You can lead a horse to water but you can’t make them drink. You can sit a child on the potty, but you can’t make them pee. You can point at the letters and words till you are blue in the face, but you can’t make them read.
So what SHOULD you do?
Create An Atmosphere To Learn
Make reading look inviting and fun and your child will naturally be more interested. With my 2nd and 3rd children, I took a completely different approach than I did with my first.
My 3rd child didn’t learn how to read till this year, but guess what? He went from not being able to remember the sounds of the letters to reading sentences and easy reader books by himself in less than 6 months. ON HIS OWN. Does anybody care that he didn’t learn how to read till he was 8? No. He learned in his own time and now loves to read! He even reads books to his younger siblings before bed or while they are sitting on the toilet.
Instead of forcing him to learn how to read, I took an “unschooling” approach with him.
Here’s what I did:
- I carefully built up our library with hand-selected books (lots from Usborne/PaperPie)
- I left baskets of books all over the house
- I got front-facing bookshelves and book displays
- Got book subscriptions like Literati during Covid when visiting the library wasn’t an option
- Got a library card at more than one library and made visiting the library FUN! (Field trip!)
- I read to my kids. All. The. Time.
- If a child asks me to read to them, I never deny their request. (inconvenient but critical!)
- I got each child their own Yoto Audio Player and age-appropriate cards.
- Listen to audio books in the car either on speakers or their own Yoto players.
- Encouraged older kids to read to their younger siblings. (But didn’t force them to!)
- Let my kids see ME reading books! (set an example!)
Did you know that by providing a steady stream of new books in your home, you can nearly triple a child’s interest in reading in just a few months?!
“Only God knows the good that can come about by reading one good Catholic book.”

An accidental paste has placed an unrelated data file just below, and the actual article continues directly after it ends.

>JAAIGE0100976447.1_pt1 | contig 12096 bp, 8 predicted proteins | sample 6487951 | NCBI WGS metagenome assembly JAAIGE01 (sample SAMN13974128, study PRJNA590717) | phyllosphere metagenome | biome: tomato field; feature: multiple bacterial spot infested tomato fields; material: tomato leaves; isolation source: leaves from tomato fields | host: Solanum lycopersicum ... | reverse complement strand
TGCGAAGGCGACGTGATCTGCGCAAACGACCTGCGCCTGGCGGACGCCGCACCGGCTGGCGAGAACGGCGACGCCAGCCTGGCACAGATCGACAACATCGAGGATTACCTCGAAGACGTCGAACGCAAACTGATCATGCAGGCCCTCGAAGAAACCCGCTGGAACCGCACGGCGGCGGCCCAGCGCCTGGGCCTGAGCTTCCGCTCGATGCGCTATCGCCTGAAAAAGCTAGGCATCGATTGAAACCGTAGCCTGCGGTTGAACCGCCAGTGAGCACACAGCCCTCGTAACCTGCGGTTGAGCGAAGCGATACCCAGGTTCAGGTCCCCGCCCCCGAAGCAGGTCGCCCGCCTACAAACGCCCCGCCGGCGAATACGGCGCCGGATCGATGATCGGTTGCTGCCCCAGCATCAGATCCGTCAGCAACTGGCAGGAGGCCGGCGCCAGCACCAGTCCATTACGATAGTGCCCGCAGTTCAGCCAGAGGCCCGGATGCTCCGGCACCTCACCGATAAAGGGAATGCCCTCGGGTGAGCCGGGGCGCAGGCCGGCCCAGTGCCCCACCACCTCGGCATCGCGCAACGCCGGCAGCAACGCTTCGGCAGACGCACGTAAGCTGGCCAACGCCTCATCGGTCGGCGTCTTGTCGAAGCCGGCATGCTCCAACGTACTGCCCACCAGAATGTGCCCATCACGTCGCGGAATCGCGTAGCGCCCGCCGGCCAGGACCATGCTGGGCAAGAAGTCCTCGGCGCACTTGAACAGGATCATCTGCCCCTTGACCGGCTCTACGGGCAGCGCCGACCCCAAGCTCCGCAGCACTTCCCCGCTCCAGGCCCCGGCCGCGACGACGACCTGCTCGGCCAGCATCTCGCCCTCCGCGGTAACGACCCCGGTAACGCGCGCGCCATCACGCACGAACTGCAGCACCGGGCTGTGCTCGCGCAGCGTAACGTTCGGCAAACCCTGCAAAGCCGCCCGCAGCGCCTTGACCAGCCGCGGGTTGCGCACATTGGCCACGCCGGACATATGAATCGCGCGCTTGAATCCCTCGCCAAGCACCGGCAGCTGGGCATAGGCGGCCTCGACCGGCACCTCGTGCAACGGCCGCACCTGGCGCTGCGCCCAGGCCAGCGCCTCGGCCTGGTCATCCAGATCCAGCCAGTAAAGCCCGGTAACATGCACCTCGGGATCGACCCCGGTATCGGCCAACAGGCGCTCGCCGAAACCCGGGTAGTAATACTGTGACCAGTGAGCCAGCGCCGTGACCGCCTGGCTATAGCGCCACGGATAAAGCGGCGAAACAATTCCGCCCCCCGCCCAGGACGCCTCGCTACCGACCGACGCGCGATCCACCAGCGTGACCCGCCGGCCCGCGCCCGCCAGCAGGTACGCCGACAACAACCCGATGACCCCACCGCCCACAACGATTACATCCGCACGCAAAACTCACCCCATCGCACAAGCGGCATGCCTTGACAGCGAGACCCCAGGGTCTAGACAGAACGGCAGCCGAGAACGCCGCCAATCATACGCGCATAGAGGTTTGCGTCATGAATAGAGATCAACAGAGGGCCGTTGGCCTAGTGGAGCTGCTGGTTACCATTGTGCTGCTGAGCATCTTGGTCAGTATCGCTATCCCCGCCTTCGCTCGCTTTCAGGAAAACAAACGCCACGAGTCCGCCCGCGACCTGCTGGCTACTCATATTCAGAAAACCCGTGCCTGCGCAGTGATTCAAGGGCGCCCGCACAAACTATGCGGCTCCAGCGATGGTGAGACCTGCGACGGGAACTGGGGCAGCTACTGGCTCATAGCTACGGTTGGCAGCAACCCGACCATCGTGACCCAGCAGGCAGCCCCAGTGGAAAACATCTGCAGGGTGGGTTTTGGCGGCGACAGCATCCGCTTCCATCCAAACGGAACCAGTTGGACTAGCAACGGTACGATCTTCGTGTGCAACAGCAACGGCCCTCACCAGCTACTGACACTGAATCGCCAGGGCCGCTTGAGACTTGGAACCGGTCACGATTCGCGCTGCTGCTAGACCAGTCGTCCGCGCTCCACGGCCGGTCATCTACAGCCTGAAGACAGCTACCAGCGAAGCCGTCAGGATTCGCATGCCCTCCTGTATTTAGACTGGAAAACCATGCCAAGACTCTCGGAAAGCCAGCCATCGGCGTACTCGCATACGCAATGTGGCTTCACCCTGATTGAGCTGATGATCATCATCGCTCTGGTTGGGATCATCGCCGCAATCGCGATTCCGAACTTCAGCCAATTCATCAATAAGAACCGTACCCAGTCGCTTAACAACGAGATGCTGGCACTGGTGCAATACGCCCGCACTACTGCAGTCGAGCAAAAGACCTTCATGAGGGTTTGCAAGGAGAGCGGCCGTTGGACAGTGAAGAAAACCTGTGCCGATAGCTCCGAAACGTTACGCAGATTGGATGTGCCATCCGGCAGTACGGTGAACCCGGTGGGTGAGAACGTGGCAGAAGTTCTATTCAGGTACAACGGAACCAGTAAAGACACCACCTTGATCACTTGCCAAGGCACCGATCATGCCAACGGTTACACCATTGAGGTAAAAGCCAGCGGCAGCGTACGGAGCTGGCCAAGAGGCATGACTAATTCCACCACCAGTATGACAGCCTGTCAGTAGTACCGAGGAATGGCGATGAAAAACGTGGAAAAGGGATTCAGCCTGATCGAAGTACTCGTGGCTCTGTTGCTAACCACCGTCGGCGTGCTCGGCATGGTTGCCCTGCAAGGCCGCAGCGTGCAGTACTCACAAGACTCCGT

—St. John Bosco
Our Favorite Early Readers:
Some early reader book are great and others are just absolute garbage. Just because it’s a “leveled reader” doesn’t mean it’s necessarily good for your child.
Here are a few of our favorite resources…
Usborne Very First Reading Box Set is an excellent place to start. I’m not going to tell you to go grab the whole box set on my word though. Go search eBay for ThriftBooks for “The Fox And The Stork Usborne” and just try ONE book! If your child loves it, then invest in the box set. I especially recommend getting the entire boxed set if you have more than one child that will be learning how to read. The books retain their value well and you’ll be able to resell the whole set later and recoup most of your money if the books are still in good shape.
Dash Into Learning
Dash Into Learning has the most beautiful and effective Early Reader books available! Reading Set 1 has 10 Books plus a Parent Guide Book. There are phonics based lesson pages in each book followed by a 10 page story your child will love. Very simple and easy to use!
Use code raisingsaints to get 15% off the Dash Into Learning Reading Program!
Education Apps & Programs
Teach Your Monster To Read
This was a huge hit with my now fluently reading 8 year old. When he was allowed screen time, Teach Your Monster To Read was his first choice! Friendly monsters, playful designs and colors coupled with out-of-this-world storytelling. If you are willing to allow screen-time in your house, let them play the ground-breaking game that makes learning to read fun! Look for it in the App Store.